The European Space Agency says scientists have pieced together a final image of a comet’s surface taken by its Rosetta probe just before its mission ended in a slow-motion crash a year ago.
ESA guided Rosetta to the surface of comet 67P/Churyumov-Gerasimenko on Sept. 30 last year, ending its 12-year mission. Rosetta had previously sent a separate lander to the surface and collected vast amounts of data.
The agency said Thursday that scientists have worked with the very last data Rosetta sent to piece together a final image of the touchdown site, showing details of the rocky surface.
Scientists decided to crash-land the probe on the comet because Rosetta’s solar panels wouldn’t have been able to collect enough energy as it flew away from the sun along 67P’s elliptical orbit.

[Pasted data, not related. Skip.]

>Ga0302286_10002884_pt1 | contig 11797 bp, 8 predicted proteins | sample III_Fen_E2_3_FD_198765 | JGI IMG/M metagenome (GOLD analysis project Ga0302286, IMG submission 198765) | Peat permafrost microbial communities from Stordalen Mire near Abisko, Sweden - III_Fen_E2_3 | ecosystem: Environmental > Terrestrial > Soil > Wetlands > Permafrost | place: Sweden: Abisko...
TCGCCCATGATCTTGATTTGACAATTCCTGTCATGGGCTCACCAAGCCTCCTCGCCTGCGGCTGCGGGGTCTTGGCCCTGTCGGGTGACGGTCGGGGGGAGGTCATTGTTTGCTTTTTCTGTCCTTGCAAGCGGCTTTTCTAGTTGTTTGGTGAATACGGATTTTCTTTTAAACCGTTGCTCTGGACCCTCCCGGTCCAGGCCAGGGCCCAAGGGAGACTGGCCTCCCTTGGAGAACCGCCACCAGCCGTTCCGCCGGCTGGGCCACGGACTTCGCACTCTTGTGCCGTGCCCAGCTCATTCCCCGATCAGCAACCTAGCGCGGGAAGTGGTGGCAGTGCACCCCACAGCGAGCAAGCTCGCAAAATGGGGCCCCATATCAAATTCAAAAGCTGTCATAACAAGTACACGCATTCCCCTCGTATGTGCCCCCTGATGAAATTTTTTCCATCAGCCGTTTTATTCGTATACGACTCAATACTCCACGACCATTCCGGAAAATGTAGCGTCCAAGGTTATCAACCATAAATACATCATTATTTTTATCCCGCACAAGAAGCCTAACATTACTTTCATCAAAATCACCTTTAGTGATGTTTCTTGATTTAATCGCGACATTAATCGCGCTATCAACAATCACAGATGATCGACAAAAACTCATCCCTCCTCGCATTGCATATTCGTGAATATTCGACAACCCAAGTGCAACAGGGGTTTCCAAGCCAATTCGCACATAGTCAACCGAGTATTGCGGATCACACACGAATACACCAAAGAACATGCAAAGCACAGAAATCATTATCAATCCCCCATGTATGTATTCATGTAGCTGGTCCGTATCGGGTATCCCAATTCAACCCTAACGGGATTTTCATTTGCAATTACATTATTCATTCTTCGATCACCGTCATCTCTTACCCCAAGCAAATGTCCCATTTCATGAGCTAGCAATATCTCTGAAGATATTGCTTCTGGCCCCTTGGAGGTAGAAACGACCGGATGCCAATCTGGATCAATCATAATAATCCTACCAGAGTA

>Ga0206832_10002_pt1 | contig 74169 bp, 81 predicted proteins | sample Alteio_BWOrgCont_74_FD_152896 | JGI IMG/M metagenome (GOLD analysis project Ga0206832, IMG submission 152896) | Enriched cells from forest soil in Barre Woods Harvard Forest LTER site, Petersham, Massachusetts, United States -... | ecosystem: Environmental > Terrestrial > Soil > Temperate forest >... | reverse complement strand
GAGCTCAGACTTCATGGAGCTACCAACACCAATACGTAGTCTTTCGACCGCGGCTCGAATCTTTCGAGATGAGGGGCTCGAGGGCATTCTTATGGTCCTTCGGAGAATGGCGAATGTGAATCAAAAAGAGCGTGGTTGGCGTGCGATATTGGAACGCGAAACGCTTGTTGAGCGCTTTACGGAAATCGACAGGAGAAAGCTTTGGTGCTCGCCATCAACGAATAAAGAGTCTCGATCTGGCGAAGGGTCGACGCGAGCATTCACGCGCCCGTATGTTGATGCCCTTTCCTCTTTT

The spacecraft spent more than 10 years chasing the comet 800 million kilometres from Earth before landing a probe on it in November 2014.
Launched on March 2, 2004, the Rosetta travelled nearly eight billion kilometres, a journey which included three Earth flybys, a near brush with the surface of Mars and two asteroid encounters.